The problem is that the developer would have to commit to funding affordable housing. They won’t have to include it in the project, but they have to put money toward affordable housing, which is good. What people tend to forget, though, is that the company is not doing that out of the generosity of their heart. They are doing it because we passed a law that was heavily debated requiring it.

If the city can require developers to make affordable housing available where they hadn’t in the past, it seems that we also have the ability to determine what are we sacrificing in that process. Our cultural heritage is what really has sold Seattle to many people outside of Seattle and made us a growing and prosperous city.  The challenge is can we save the Showbox and not just the edifice, but its actual function. But still not sacrifice the contribution to homeless housing. I think there is a way. One of the ways that I think needs to be investigated is what happened with regards to the First United Methodist Church on Fifth Avenue, where developer Kevin Daniels was nudged by Dow Constantine to carve out that church from his development.

First United Methodist Church (Courtesy of

You may sacrifice some building stories. You may sacrifice some ground floor. But in exchange you preserve part of Seattle’s heritage. Now in order to make that work, you need creative leadership; it isn’t enough to have people on the council who vote the right way. Because you can vote the right way all the time and lose all the time. The challenge is to get five votes and to do it through creative solution making where no one is seen as the enemy or the loser.

I believe Kshama Savant is involved in trying to rally folks on the city council and Lisa Herbold is trying to work out something on the Kevin Daniel’s model. I think some of the other council members may be looking at other options as well.

In addition to signing the petition, is there anything else citizens can do to express support for the Showbox or other issues they care about?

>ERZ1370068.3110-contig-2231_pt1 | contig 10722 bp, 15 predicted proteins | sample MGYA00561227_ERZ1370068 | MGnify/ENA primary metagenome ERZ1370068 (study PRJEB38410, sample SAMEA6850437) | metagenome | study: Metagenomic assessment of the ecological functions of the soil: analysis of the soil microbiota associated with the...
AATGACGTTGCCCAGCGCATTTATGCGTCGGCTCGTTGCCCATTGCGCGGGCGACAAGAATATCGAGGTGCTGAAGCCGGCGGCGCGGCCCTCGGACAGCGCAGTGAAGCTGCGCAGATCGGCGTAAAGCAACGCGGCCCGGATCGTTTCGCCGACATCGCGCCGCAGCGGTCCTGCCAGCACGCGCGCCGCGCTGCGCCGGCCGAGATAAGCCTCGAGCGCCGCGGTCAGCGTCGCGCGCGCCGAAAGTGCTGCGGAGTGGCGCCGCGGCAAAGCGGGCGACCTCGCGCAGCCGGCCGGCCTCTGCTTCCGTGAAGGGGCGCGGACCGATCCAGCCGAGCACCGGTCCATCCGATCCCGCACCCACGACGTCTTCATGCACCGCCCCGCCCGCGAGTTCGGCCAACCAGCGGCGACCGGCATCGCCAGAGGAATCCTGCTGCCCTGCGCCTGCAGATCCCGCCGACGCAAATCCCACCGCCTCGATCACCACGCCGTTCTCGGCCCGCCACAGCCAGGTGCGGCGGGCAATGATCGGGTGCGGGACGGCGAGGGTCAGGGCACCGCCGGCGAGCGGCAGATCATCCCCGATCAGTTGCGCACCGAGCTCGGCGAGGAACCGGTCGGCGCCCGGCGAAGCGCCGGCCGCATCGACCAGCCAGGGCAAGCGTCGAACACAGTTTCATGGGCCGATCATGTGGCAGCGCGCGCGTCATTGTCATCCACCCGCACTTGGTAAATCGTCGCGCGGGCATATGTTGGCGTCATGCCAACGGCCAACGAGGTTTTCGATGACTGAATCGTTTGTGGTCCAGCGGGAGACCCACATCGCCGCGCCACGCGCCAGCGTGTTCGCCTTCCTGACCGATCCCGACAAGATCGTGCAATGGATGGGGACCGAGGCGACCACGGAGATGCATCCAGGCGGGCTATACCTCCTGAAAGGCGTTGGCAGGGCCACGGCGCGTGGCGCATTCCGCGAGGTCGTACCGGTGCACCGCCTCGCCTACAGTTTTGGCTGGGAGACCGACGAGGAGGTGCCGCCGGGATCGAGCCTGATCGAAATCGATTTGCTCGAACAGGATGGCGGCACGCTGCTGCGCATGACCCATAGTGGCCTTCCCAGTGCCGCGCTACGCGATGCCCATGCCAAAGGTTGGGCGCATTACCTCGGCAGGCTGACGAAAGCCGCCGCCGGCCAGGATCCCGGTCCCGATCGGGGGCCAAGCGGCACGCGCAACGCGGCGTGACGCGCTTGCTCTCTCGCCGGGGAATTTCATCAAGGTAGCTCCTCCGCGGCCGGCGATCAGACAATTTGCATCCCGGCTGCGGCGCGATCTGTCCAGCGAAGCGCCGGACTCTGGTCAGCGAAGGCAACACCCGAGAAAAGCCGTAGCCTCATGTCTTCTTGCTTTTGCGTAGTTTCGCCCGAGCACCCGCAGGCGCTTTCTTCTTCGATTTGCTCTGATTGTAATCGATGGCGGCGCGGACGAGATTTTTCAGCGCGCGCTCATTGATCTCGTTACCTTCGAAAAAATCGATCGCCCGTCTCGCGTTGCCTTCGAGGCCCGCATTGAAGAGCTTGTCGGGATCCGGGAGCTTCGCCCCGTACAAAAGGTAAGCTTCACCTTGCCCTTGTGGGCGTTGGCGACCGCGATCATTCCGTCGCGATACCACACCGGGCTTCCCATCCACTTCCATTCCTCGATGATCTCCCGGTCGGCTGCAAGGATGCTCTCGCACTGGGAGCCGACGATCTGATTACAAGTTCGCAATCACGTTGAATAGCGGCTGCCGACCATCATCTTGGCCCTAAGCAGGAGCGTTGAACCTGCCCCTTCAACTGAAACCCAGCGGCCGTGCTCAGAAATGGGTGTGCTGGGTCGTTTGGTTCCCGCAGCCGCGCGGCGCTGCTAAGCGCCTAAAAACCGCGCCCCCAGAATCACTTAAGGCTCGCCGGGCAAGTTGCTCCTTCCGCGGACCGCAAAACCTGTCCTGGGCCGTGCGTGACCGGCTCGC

They can show up at city hall or send old-fashioned letters, even email. Online petitions are fine, but you need to follow through. Physical presence helps a lot.

Your book was published in 2016. Is there anything that you would like to add, sitting here in 2018?

On my website, I published two handbooks. One is the Becoming a Citizen Activist Handbook. It’s something short and simple that people can get their hands on. The other handbook is for politicians. It’s about what they have to keep in mind to work with citizens.

People ask me all the time if I’m going to write another book. What I want is to see this book help folks to gain political control over their lives.

Note: This interview has been edited for brevity and clarity.

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Natalie Bicknell Argerious (she/her) is Managing Editor at The Urbanist. A passionate urban explorer since childhood, she loves learning how to make cities more inclusive, vibrant, and environmentally resilient. You can often find her wandering around Seattle's Central District and Capitol Hill with her dogs and cat. Email her at natalie [at] theurbanist [dot] org.